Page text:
Freitag, 30. Oktober 2020
 

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The 32-year old author, who is living in London at the moment, eventually approved of the stereotypical storyline: a fairy tale without a happy end in which the unknown is always understood as exoticism. It is as if she has constructed the politically correct play especially for Western Europe: All characters seem innocent at first; their biographies, which are never told (they therefore seem so sad) correspond to the audience's vague horizon of experience. In all six cases dreams crash into reality. Tiasha has to play the role of an ephemeral sleepwalker, in which physical-psychological suffering is expressed with lyrical outbursts. London is degraded to a code for homelessness, a place of dissolution in which an invisible yet nevertheless terrible civil war on money and advancement is raging.

A shared flat as miniature utopia
But "Fragile!" is much more than an open surgery on the old heart of darkness. The second storyline reveals the striking ambivalence of the characters. In this variation the suppressed identities play hidden main roles. Štivičić uses a second, less bold location than Michi's drinking hole: Marko and Mila's flat. The apparently unassuming bohemian flat in the foreign city serves as a miniature utopia and creates an absurd subsidence of the writer from Zagreb: Marko, son of a wartime profiteer, is Serbian, Mila is Croatian. Both are in their late twenties and "recognise" each other from the beginning, speak the same language, love the same Turkish mocha. However there is no approach that goes beyond the bodiless marriage of convenience, due to the repressive ideologies of the unaware representatives.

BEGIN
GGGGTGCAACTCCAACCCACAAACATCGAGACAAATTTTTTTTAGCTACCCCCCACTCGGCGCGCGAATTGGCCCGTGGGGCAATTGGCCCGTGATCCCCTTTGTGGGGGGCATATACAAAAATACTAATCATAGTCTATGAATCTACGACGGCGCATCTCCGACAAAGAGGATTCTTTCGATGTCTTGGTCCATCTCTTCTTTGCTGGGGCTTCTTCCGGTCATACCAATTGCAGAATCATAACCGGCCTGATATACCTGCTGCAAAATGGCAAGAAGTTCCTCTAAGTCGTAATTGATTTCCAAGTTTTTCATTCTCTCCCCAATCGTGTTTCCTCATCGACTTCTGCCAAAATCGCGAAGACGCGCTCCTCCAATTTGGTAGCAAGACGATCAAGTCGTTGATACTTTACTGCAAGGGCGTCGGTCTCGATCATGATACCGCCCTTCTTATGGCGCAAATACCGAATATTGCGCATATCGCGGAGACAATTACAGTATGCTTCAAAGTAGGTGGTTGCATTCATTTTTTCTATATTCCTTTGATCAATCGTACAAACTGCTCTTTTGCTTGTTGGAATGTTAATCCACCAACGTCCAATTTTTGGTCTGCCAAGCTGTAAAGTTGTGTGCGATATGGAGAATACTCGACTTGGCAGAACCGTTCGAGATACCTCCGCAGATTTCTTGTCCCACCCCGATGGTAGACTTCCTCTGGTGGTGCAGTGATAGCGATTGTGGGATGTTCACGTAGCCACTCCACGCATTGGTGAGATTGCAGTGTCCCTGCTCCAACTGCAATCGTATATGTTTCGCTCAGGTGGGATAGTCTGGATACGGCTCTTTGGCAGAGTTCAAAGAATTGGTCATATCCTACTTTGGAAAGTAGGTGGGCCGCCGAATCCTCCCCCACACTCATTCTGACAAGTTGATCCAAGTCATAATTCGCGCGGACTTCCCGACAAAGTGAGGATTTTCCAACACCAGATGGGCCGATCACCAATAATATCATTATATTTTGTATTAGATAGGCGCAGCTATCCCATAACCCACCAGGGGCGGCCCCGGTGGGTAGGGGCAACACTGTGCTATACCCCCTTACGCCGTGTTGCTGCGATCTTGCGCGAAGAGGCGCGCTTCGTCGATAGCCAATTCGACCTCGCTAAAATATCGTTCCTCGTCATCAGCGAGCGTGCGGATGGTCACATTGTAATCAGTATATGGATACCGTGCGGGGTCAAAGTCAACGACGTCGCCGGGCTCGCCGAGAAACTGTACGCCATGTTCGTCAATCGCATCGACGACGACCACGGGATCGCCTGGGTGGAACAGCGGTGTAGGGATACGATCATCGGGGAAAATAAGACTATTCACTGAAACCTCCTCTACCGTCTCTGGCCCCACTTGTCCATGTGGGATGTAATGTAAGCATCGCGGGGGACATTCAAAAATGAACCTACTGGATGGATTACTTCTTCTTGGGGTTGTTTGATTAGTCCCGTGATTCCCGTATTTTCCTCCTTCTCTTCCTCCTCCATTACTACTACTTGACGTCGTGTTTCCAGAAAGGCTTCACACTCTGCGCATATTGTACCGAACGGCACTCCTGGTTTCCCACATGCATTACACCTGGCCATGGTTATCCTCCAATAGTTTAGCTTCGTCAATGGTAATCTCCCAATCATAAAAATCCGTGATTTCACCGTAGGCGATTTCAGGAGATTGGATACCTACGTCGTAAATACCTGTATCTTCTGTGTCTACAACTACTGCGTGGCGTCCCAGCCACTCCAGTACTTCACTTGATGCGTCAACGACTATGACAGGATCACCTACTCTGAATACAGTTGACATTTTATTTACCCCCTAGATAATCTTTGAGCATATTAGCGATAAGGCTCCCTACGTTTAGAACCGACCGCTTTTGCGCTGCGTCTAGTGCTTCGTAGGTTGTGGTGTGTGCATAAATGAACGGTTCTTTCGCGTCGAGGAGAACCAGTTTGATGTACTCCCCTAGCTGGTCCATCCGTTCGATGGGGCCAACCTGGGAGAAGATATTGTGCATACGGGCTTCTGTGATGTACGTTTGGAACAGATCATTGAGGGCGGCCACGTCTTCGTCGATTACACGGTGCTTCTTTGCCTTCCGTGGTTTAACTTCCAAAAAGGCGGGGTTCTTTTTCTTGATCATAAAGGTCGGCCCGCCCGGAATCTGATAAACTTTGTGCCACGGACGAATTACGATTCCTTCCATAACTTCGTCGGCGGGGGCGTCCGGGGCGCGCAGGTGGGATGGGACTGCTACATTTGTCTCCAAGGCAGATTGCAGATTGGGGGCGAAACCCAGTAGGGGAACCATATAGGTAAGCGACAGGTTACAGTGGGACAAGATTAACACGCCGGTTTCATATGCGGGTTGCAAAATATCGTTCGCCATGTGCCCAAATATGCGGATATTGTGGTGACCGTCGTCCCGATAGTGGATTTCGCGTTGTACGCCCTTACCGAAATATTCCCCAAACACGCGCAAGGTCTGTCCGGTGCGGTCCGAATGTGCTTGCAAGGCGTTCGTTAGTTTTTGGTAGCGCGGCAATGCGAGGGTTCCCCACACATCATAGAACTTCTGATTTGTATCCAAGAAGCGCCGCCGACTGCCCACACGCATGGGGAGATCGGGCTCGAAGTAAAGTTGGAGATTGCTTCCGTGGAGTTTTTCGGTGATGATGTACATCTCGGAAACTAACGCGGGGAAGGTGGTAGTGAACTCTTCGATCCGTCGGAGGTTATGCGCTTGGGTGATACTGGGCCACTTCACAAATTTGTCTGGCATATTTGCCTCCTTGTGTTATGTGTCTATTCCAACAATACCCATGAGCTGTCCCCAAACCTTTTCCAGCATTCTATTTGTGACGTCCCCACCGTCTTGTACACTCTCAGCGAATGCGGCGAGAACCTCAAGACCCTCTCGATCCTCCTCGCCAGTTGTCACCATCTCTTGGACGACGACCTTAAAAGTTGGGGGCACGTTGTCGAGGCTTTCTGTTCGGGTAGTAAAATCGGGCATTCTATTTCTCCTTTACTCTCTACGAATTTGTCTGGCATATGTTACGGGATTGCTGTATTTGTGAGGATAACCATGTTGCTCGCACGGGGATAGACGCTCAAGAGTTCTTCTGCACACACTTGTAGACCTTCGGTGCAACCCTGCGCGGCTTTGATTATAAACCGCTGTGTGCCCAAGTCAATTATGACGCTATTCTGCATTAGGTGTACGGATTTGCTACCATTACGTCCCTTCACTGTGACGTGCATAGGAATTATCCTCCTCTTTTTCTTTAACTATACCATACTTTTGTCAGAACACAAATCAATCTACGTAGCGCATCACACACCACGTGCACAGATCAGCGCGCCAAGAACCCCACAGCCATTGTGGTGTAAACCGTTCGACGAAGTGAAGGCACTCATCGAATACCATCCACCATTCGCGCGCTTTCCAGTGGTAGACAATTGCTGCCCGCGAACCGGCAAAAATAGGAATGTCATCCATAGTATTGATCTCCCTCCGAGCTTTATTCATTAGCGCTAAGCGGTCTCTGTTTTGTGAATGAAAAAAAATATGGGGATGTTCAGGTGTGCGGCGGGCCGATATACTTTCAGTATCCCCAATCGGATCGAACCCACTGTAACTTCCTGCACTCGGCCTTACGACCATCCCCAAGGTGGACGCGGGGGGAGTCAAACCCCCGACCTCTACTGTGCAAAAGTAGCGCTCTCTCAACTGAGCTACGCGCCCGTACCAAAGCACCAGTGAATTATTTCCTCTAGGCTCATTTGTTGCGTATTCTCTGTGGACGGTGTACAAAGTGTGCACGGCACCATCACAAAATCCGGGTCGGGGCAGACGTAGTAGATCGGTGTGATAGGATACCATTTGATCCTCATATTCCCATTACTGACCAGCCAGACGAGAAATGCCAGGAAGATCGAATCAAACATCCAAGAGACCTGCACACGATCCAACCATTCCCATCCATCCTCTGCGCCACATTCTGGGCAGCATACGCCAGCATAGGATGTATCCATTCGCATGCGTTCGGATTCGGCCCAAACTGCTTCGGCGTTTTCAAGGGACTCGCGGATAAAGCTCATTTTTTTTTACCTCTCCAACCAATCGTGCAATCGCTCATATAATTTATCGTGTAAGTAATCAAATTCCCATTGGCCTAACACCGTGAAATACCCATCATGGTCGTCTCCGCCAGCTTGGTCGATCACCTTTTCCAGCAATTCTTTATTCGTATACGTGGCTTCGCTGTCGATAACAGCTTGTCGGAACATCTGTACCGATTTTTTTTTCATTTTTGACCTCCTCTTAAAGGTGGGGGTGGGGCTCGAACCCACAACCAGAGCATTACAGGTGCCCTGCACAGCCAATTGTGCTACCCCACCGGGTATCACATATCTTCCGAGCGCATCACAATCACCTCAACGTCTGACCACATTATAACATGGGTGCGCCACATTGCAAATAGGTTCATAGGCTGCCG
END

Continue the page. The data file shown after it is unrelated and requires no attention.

Štivičić's strong motive of the shared flat can be understood as a poetic-political analysis of the post-Yugoslavian coexistence of the countries. Mila (Croatia) prostitutes herself for all she's worth in the turbo-capitalistic West, as a semi-flexible artist, adapts, and advises Marko to loose his accent as quickly as possible, so that he doesn't get "stuck in their community". Marko however wants to act as the clown, as the comedian who turns the West into ridicule – a popular stereotype of Serbian self-image.

Symbolic references
No-man's-land remains invincible, guarded by vague fears: Just like in Homi K. Bhabhas "Anxiety"-concept of the third space. The other psychological connotations are distributed evenly in the accurate dialogues, which unfold their effect like in an elegant symbolist novella: Marko for example carries the name of a popular fictional hero of national Serbian epics ("Marko Kraljevic"), who saves them from humiliation by the Ottomans. In the seventh scene Marko finally protects Mila, who has a serious argument with Erik. But he still bows to Michi's "commands" and makes Bloody Marys, which sounds cynical if one knows that the Catholic Croatians see themselves as Mary's people.

One could easily continue naming ascriptions that take away the profound and at the same time all too predictable psychology of the characters. "Fragile!" is prime example of a complex play with hidden sarcasm, that cleverly plays off the simple Freudian against the deconstructive literary scholar time and time again. It works well when read, but on stage? There is a great danger of this lucid piece of literature being interpreted as a simple Balkans blues, as an old seventh room containing some rather messed up migrants with a lot of hang ups.


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